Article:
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Saturday, March 26, 2011

The Friday Fix: Fixing the Fixie



Last week, while riding home I had to make a little adjustment to my seatpost and I took this picture off my bars.  The 400 mm seat post and the long stem means I am now stretched out like a like to be.  Now, if the weather would cooperate and I don't have any more vagisil moments during the week I am going to get down to some serious pedaling.


The other day, I was at the Goodie Shop picking up some parts and got this crankset for $10, which I think it's off BMX bike.  Taking off my old Suginios I looked at the old chain ring and discovered that it was 38t!  And all this time I thought I was riding a 42t!  The new chainring is a 44t and to get close to the Sheldon Brown Standard (42:15) I would need a 16t.  Since I don't have one, I stuck with the 15, so we'll see what it's like later this morning.


No matter how many times I think it would be fun to coast in certain places the challenges of riding fix, for me, seem to greatly outweigh being able to coast down hills.  Not to mention the benefits of riding fix keep piling up because up until the time I started riding fixed I was always a lousy climber on my mountain bike but now I am a much better climber.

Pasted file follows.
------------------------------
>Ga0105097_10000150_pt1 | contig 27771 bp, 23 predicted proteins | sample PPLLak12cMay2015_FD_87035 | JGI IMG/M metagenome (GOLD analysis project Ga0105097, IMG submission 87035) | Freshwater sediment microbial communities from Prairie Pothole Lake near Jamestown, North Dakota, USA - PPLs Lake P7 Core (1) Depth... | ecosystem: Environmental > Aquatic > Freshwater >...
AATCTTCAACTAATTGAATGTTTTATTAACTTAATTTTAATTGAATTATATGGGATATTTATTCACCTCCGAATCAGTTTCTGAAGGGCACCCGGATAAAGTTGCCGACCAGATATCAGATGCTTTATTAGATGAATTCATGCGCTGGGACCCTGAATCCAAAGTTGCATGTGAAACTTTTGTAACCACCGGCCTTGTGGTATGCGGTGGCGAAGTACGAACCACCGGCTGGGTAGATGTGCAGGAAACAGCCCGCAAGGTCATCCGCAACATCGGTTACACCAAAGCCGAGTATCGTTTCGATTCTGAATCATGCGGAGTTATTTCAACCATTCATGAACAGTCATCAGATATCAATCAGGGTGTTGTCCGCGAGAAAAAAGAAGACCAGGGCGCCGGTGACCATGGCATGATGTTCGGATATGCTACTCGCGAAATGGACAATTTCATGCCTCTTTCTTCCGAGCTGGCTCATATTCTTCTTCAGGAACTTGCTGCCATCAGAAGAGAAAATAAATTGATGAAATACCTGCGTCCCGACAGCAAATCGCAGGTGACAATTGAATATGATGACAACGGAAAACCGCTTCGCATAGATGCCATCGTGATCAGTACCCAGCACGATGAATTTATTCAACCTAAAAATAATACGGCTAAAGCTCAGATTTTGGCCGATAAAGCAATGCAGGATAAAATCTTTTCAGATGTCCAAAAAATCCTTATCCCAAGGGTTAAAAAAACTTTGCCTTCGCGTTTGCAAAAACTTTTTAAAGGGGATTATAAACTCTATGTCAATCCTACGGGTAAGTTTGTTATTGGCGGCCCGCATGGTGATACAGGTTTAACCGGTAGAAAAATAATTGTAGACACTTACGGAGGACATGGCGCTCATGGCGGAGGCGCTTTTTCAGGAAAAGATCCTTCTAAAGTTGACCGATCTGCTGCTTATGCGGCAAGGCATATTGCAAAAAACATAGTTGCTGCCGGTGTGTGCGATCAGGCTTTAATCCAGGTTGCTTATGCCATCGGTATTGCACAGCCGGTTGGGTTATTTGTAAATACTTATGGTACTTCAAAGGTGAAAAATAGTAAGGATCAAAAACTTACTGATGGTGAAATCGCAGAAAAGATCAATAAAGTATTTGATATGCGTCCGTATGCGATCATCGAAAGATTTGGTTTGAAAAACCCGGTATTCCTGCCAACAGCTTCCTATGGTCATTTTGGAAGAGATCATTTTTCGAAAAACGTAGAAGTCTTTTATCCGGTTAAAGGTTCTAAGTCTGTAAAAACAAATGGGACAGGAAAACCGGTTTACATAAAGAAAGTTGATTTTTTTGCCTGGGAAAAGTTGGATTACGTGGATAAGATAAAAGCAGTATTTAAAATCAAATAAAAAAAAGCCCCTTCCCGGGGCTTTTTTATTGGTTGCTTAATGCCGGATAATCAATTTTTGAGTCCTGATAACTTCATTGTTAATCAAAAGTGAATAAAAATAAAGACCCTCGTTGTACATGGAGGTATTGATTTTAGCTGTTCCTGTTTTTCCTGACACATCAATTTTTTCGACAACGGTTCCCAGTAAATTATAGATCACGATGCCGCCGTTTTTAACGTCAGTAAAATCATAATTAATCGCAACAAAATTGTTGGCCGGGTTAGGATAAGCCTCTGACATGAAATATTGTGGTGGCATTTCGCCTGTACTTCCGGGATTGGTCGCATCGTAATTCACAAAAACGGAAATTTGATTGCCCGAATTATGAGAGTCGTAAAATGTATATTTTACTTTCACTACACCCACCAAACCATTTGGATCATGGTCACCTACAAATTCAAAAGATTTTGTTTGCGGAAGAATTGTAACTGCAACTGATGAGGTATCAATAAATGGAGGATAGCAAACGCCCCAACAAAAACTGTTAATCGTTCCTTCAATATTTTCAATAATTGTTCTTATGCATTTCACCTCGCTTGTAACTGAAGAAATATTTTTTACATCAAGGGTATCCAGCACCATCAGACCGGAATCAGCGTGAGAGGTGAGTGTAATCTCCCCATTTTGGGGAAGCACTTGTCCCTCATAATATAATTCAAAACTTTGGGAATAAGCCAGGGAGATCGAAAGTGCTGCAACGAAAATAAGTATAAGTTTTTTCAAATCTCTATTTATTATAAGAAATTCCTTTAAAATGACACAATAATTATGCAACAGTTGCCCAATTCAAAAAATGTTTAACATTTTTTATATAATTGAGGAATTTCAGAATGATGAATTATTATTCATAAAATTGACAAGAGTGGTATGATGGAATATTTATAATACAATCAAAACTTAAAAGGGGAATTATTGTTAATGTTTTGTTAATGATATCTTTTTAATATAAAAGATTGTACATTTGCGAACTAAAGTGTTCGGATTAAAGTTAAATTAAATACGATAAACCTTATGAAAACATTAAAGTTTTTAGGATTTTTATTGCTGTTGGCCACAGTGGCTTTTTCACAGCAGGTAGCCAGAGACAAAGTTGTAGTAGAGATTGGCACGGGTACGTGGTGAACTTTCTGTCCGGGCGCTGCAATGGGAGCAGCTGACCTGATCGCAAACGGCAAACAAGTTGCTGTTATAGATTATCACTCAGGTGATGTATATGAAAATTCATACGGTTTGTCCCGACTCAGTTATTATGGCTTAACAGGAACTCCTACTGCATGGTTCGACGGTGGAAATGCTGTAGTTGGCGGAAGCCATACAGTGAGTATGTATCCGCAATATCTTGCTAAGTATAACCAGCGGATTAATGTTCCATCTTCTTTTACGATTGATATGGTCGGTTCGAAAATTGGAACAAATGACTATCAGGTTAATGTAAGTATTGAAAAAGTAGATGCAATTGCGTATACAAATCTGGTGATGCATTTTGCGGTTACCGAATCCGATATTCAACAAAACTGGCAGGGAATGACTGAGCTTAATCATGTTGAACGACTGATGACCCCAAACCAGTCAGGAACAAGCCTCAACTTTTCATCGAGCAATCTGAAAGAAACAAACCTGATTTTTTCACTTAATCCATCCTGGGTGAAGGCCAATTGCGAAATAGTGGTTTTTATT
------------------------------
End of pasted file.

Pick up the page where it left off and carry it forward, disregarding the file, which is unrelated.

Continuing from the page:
There don't appear to be many fixie riders in my area which is called the foothills of the Berkshires which includes Northern Fairfield and New Haven Counties, as well as Southern Litchfield County.  In fact the only other nearby fixie rider that I know of in this area lives down in Wilton and has a blog called iBike 29er.  I credit Pete for getting me into this type of riding.  Another fixie rider, and (semi) professional single speed, mountain bike racer, lives up in West Hartford and the author of Charlie Rides a Bike.  There might be a fixie rider or two in the BeatBikeBlog, too.  Who else rides fixed here in Connecticut?

Is it the topography that scares people?  There was a guy at the Goodie Shop eyeballin a fixie and he was asking all sorts of questions that I jumped in to answer.  He chief concern was going downhill and not being able to coast.  That is when I told him that is one of the major training benefits of riding fixed because you have to learn to control your descents  so that you don't look like a gerbil in a HabiTrail.  Do those things still exist, or have they been taken over by Zhu Zhu pests?

One thing for sure is that unless you started riding in a more metropolitan environment the chances of anyone getting into fixed gear riding seems to go way, way down.

1 comment:

CB2 said...

I'll have to talk to Sam and Marty about a raise...
;-)
42/16 is my gear of choice.